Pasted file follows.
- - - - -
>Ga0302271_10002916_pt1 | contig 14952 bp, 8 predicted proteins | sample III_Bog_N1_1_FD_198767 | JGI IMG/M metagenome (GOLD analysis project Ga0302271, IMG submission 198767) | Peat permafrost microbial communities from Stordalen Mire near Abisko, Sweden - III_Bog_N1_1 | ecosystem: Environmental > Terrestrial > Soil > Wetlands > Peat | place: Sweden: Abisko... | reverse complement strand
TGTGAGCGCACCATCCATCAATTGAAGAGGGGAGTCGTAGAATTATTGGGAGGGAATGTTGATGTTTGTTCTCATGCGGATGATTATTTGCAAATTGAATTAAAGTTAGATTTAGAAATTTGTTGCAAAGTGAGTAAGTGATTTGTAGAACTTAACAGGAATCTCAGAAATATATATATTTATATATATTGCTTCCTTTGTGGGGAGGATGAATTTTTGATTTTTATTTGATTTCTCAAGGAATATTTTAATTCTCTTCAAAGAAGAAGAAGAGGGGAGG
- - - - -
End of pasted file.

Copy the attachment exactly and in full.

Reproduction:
>Ga0302271_10002916_pt1 | contig 14952 bp, 8 predicted proteins | sample III_Bog_N1_1_FD_198767 | JGI IMG/M metagenome (GOLD analysis project Ga0302271, IMG submission 198767) | Peat permafrost microbial communities from Stordalen Mire near Abisko, Sweden - III_Bog_N1_1 | ecosystem: Environmental > Terrestrial > Soil > Wetlands > Peat | place: Sweden: Abisko... | reverse complement strand
TGTGAGCGCACCATCCATCAATTGAAGAGGGGAGTCGTAGAATTATTGGGAGGGAATGTTGATGTTTGTTCTCATGCGGATGATTATTTGCAAATTGAATTAAAGTTAGATTTAGAAATTTGTTGCAAAGTGAGTAAGTGATTTGTAGAACTTAACAGGAATCTCAGAAATATATATATTTATATATATTGCTTCCTTTGTGGGGAGGATGAATTTTTGATTTTTATTTGATTTCTCAAGGAATATTTTAATTCTCTTCAAAGAAGAAGAAGAGGGGAGG